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Tech Puts Tax Professionals in a Glass House, Then Delivers Help

June 13, 2022, 8:45 AM

The growing global demand for financial transparency and the evolving scope of digital technology are fundamentally transforming—and empowering—the tax profession.

A Deloitte survey of more than 300 senior tax professionals and finance executives in 10 countries, including interviews with leaders at multinational companies, found widespread agreement that tax professionals need to rethink their data processing systems, their compliance strategies, and their roles within their organizations.

The tax professionals surveyed agreed that the driving force for change is transparency, including transparency required by new regulatory requirements and transparency enabled by technology. Tax authorities increasingly want and have access to more information perhaps than ever about who pays taxes, how much they pay, and when and where taxes are owed. The combination of new regulations and digitalization is having a profound impact on tax functions.

Many tax leaders expect this dynamic to intensify under the global tax regime initiated by the OECD’s Pillars One and Two. In the survey, 70% of participants predicted that revenue authorities will have increasingly more direct access to their systems over the next three years. As a result, about 75% said they expect to spend more time ensuring their systems are configured for that need.

While technology creates risk, it also offers solutions that can deliver tremendous benefits. The pressing need for more access to enterprise data to support tax functions is elevating the role of tax professionals within their organizations. Tax leaders can succeed in the evolving tax landscape if they are empowered to make their voices heard in discussions about investment decisions for new technology and data initiatives.

Well over half—63%—of survey respondents said they have autonomy over tax technology strategy, and 78% percent said they had a role in developing the next-generation, cloud-based enterprise resource planning (ERP) systems for their enterprise.

Multiple Benefits

The adoption of advanced ERP is delivering multiple benefits. Of those who have an advanced ERP, 60% said they have a “very strong” ability to conduct sophisticated scenario modeling relating to the OECD Pillars One and Two changes. Larger majorities expressed confidence that ERP upgrades would address specific tax challenges: 89% believe they will more easily adjust to evolving filing and reporting demands; 90% think upgrades will help solve data quality issues; and 92% predict enhanced straight-through data processing for tax purposes.

Other benefits from this transformation may include fostering collaboration between tax and finance that facilitates reporting and other tax processes by standardizing operational data. In addition to reducing the risk of penalties and tax adjustments, this shift can provide valuable insights and strategic guidance for other parts of the enterprise. Further, data transformation creates opportunities for additional automation in downstream tax processes.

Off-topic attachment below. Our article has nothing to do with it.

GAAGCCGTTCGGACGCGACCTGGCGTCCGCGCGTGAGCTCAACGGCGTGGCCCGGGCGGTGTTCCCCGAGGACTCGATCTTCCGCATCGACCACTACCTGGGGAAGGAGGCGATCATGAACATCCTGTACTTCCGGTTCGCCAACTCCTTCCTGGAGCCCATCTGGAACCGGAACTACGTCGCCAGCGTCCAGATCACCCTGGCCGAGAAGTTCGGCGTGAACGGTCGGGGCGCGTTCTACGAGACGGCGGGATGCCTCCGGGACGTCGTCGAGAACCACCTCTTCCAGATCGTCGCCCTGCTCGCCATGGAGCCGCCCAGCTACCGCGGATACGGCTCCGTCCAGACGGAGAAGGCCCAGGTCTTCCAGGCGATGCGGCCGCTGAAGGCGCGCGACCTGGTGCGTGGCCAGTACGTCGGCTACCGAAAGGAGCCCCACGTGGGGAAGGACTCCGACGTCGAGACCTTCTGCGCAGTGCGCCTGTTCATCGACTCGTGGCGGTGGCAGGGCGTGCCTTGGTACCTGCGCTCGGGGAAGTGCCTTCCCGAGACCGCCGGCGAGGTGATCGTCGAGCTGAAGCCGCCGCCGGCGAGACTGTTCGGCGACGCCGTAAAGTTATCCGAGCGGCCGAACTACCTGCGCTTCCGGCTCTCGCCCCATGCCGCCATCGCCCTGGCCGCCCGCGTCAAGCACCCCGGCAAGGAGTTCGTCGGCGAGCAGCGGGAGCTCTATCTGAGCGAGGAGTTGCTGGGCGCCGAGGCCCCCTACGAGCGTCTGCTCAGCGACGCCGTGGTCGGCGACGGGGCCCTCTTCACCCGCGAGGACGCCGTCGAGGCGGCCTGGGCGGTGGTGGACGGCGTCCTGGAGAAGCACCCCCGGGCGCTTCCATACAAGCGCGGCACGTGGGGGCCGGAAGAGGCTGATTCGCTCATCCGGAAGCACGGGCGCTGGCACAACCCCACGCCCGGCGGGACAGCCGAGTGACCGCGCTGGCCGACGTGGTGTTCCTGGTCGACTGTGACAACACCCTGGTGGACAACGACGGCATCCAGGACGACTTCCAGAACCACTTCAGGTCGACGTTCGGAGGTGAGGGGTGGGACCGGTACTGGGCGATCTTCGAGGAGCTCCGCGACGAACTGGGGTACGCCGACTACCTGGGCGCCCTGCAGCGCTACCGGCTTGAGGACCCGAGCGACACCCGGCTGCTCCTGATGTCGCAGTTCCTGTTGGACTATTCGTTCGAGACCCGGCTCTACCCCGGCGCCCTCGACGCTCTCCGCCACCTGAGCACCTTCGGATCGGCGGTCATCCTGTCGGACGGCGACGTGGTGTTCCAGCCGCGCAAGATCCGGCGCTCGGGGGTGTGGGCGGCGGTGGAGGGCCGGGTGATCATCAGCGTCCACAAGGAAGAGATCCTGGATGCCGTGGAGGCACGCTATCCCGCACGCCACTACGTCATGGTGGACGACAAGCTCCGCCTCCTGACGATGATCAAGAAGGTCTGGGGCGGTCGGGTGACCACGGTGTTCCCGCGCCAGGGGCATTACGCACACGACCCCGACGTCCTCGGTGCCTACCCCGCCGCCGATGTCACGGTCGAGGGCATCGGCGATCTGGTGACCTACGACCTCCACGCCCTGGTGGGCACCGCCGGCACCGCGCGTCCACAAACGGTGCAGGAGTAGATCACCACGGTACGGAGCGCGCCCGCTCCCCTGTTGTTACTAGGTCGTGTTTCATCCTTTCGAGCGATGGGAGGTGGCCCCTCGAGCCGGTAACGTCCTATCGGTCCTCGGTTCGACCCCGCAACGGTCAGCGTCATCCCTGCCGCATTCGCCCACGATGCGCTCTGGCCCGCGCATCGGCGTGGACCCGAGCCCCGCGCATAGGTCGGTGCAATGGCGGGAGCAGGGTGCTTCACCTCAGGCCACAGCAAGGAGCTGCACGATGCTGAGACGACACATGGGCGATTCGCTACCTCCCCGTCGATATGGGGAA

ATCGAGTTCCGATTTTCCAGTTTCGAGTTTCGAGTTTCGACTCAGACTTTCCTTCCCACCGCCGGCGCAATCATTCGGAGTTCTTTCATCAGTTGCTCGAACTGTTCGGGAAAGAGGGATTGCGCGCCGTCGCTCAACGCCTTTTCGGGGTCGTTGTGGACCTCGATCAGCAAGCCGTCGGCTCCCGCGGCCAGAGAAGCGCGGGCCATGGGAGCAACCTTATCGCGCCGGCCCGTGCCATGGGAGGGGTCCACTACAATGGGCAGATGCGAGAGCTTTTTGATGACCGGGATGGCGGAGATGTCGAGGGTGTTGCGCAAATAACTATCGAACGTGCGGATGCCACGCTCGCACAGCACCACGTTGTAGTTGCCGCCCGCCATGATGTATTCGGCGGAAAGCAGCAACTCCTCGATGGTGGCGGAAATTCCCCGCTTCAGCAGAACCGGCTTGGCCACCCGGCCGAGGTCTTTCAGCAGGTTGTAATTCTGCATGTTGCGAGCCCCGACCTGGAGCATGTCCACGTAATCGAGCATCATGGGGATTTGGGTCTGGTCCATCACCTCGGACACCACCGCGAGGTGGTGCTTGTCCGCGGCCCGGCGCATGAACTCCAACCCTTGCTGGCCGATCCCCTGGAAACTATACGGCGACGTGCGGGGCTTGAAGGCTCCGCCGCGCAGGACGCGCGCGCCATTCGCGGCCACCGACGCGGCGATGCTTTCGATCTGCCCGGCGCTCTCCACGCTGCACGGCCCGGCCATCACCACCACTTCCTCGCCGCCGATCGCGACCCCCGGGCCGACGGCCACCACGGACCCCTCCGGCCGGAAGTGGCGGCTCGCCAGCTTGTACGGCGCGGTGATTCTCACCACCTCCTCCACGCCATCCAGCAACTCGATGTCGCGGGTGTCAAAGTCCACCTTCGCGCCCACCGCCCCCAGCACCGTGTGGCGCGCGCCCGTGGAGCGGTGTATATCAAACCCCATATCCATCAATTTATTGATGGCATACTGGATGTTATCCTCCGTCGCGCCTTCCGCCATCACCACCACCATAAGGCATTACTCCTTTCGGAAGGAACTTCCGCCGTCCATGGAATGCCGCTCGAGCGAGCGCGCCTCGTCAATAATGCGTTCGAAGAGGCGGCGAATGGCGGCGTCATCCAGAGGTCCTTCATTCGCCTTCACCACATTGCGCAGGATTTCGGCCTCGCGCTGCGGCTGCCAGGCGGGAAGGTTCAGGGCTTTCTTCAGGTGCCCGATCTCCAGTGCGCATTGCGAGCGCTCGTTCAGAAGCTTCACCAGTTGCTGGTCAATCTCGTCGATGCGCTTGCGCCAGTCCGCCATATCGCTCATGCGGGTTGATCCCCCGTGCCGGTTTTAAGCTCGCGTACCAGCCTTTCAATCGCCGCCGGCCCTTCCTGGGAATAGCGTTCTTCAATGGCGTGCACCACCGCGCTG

Numerous tax leaders anticipate additional benefits from the use of artificial intelligence (AI) and machine learning as part of their tax transformation. Three-quarters of survey respondents said they are likely to use those technologies in the next two years. Many also acknowledged that they may need help to expedite and execute this transition.

Overall, tax leaders reported having more options for deploying resources, reducing operating costs, while optimizing the use of in-house teams. A large majority, 80%, said they are evolving toward an operating model that combines outsourcing, in-sourcing, and co-sourcing of tax functions; 79% plan to outsource functions that are not core to their long-term tax strategy.

There is no single path for achieving successful tax technology transformation. Decisions about operating models should start with an honest assessment of in-house capabilities and priorities. Outsourcing also can provide solutions to internal talent gaps as well as benefits from leading technologies.

Whatever path a company chooses, the benefits of tax transformation are often well worth the effort. Effective tax transformation can reduce risk, improve compliance, and position tax professionals to focus on delivering rich insights and providing strategic support to the business. By embracing the drive toward transparency and transformation, tax leaders can gain the added benefits that flow from opportunities to deliver even greater strategic value to their organization.

This article does not necessarily reflect the opinion of The Bureau of National Affairs, Inc., the publisher of Bloomberg Law and Bloomberg Tax, or its owners.

Author Information

Emily VanVleet is the Tax Operate Transformation Leader for Deloitte Tax LLP. With more than 20 years of experience in tax consulting, strategic process design, and practical approaches to tax transformation, VanVleet is known for designing and delivering tax solutions that allow her clients to confidently and successfully streamline and automate to intensify value, mitigate risk, and increase efficiency in tax operations.

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